US stance on trade limits freedom to export its gas around the world
As Trump administration’s trade war widens the energy industry is now embroiled on four fronts
The American energy system “allows for molecules of US freedom to be exported to the world”, its Department of Energy touted on the opening last week of the Freeport liquefied natural gas export (LNG) facility. But as the Trump administration’s trade war widens, George Orwell might have observed that one person’s freedom gas is another person’s slavery. The energy industry is now embroiled on four fronts in this mercantile struggle.
Last January, the US imposed tariffs on solar panels, and in March 2018 added steel and aluminium, vital for pipelines and other parts of the energy industry. Those on imports from Canada and Mexico were withdrawn more than a year later, this May. In July, broad categories of goods from China were hit with 25 per cent tariffs, which retaliated with levies of its own.
China has mulled restricting the export of rare earth elements, important in electronics, electric vehicles and renewable energy. Its dominance in production and processing of these minerals give it an advantage, but this is only likely to be temporary, as I have recently explained.
So, Beijing has sought to strike at US energy exports. On Saturday, its tariff on US LNG came into effect. LNG prices generally are depressed owing to a wave of new supply, particularly from America, and China is the fastest-growing large market. But US exports there have virtually dried up, as tariffs make them un-competitive. New American projects will increasingly struggle to secure sales contracts to underpin financing, in a crowded market outside China.
US oil exports to China have also plummeted – about 700,000 barrels per day up to June 2018, down to just 150,000 bpd subsequently. Given the Middle Kingdom’s huge demand and the US’s swelling supply, energy had seemed an obvious area for a deal to narrow the bilateral trade deficit – a meaningless metric but one the White House trade cabal focuses on.
But now, even in the event of a deal, China is not likely to rely on Washington for overtly-politicised energy. The ability of the US Treasury’s leverage over the financial system to cut off supplies from select countries, and its potential control over sea-lanes, is a warning for Zhongnanhai. Its own shale gas, and other gas exporters, in Africa, Australia, the Middle East, central Asia and Russia, will benefit as China varies its providers.
That reinforces the US desire to squeeze its LNG into Europe at the expense of Russian pipeline gas. Europe is glad to diversify its sources and has been worried for some years about over-dependence on Moscow. But Washington’s threats to sanction the Nord Stream II pipeline, running under the Baltic to Germany, uncomfortably blur political and commercial motives.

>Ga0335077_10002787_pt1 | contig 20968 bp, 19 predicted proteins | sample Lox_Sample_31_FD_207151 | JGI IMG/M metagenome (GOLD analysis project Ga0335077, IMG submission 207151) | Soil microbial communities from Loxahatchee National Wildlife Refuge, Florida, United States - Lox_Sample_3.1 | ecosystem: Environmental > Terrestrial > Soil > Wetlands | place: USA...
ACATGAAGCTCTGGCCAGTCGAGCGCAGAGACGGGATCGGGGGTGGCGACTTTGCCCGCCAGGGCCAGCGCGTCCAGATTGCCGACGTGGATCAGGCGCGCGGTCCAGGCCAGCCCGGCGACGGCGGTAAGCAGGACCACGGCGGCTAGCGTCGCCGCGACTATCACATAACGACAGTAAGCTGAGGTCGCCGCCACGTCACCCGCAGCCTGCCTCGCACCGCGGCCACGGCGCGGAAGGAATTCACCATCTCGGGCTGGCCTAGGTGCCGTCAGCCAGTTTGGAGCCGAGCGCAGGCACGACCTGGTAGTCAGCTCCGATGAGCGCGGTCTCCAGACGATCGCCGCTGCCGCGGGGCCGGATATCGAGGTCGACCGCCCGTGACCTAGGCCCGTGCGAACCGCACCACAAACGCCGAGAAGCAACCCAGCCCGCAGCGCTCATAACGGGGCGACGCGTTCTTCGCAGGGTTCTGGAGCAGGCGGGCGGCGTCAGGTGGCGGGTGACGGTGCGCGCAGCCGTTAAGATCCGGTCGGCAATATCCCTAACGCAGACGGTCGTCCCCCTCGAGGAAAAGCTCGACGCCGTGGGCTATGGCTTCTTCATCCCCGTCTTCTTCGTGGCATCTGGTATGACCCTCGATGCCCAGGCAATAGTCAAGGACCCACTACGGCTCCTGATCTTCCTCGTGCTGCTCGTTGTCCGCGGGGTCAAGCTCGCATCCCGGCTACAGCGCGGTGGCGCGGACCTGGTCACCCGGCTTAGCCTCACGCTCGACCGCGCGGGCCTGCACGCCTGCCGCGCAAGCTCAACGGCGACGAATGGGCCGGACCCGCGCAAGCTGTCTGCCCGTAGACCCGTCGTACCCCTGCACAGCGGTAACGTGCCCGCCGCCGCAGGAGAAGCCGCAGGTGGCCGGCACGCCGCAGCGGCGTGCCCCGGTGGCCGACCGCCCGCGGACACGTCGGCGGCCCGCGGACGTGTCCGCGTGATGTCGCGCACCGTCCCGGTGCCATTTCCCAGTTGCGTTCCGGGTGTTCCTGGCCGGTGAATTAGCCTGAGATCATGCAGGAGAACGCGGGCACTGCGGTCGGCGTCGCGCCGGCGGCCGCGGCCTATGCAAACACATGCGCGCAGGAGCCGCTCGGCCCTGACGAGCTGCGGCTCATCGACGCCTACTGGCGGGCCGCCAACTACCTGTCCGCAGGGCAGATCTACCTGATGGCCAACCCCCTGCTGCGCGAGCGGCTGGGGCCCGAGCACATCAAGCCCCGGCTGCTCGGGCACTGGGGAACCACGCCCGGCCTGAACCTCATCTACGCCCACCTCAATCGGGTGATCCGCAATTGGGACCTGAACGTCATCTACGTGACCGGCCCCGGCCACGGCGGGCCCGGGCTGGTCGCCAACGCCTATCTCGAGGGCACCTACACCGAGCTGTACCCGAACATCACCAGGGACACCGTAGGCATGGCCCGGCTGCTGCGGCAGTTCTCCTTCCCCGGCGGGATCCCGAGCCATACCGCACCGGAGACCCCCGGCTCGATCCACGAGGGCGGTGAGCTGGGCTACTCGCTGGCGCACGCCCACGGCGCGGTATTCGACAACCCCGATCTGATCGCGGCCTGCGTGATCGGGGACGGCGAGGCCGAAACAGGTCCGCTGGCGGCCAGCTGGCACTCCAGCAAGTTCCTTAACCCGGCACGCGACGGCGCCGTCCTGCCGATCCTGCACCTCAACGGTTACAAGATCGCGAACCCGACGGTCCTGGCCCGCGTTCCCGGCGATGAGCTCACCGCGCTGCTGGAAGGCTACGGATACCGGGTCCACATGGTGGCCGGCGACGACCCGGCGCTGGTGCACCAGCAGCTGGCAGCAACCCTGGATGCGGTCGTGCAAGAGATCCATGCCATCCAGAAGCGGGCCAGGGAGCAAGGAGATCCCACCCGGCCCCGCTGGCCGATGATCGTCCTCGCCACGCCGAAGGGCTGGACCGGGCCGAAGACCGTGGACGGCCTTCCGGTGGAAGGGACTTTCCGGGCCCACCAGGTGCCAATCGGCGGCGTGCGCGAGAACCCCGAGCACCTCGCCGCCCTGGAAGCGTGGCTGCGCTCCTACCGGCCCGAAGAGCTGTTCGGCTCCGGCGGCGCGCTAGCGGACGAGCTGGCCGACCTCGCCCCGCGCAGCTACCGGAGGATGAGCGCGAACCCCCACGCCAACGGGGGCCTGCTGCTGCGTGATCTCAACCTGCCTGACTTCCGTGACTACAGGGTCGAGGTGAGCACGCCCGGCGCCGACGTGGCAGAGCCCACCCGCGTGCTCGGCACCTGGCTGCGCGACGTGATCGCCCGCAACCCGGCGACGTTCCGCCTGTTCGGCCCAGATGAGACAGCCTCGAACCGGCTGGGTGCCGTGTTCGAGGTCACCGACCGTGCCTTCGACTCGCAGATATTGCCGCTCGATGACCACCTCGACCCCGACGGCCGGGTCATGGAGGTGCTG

Another growing outlet for US gas has been Mexico, to which exports have soared from about 1 billion cubic feet per day in 2010 to about 5 billion cubic feet daily. But on Thursday, President Donald Trump suddenly announced escalating tariffs on all imports from Mexico, unless it halted a fictitious wave of illegal immigration. If Mexico retaliates, that would be a further deterrent to buying American gas.
The tariffs pose a problem for refiners. The US exports about as much refined oil products to Mexico as it imports crude. With its light shale oil output booming, American refiners need to import heavy crude to mix to get a suitable blend, and Mexico is one of the key suppliers.
Of the comparable grades, Canadian pipelines are maxed out, Venezuelan output is in freefall, Russian exports are still suffering from chemical contamination on its main pipeline to Europe, and Middle Eastern production is restricted by Opec quotas. The US has not imported Iranian oil since 1979, but its sanctions on the country take more medium-grade crude off the world market.
In the longer term, Mexico has been opening its oil sector to private investment to turn around declining production, with significant initial success. But new president Andrés Manuel López Obrador is sceptical of the reforms and unlikely to award more contracts to foreign firms. His letter responding to Mr Trump’s tariffs invoked Mexico’s 1938 nationalisation of – mostly American – oil interests. The Maduro administration in Venezuela has already fallen into the orbit of Moscow and Beijing; now the left-leaning Mr Obrador may also turn to China.
So far, such trade skirmishes may seem promising for other energy exporters. The costs of US energy production will be raised, and its export markets constrained.
But a full-blown trade war is worrying, especially if it spreads to other countries. The infamous Smoot-Hawley tariffs of 1930 were blamed for triggering or at least deepening the Great Depression. Oil prices in today’s money fell to $10.46 per barrel by 1931, and the price in the mid-1920s was not attained again until 1974.
The prospect of protectionism has already worried markets. The S&P 500 index of stocks had its second-worst May since the 1960s. Despite numerous supply hiccoughs, Brent crude was down about $10 per barrel on its April high, to $64.5 on Friday, as concerns over the economy threaten future oil demand.
Along with aluminium and steel, big hydrocarbon producers might face trade barriers on their other main exports, notably petrochemicals, denting their efforts to diversify their economies. It is a worrying thought that, after a golden age of trade liberalisation, they may have missed the boat on export-led growth. Both the leading energy importers and exporters must beware they are not bound in the chains of America’s freedom gas.
Robin M. Mills is CEO of Qamar Energy, and author of The Myth of the Oil Crisis
Updated: June 3, 2019 12:06 PM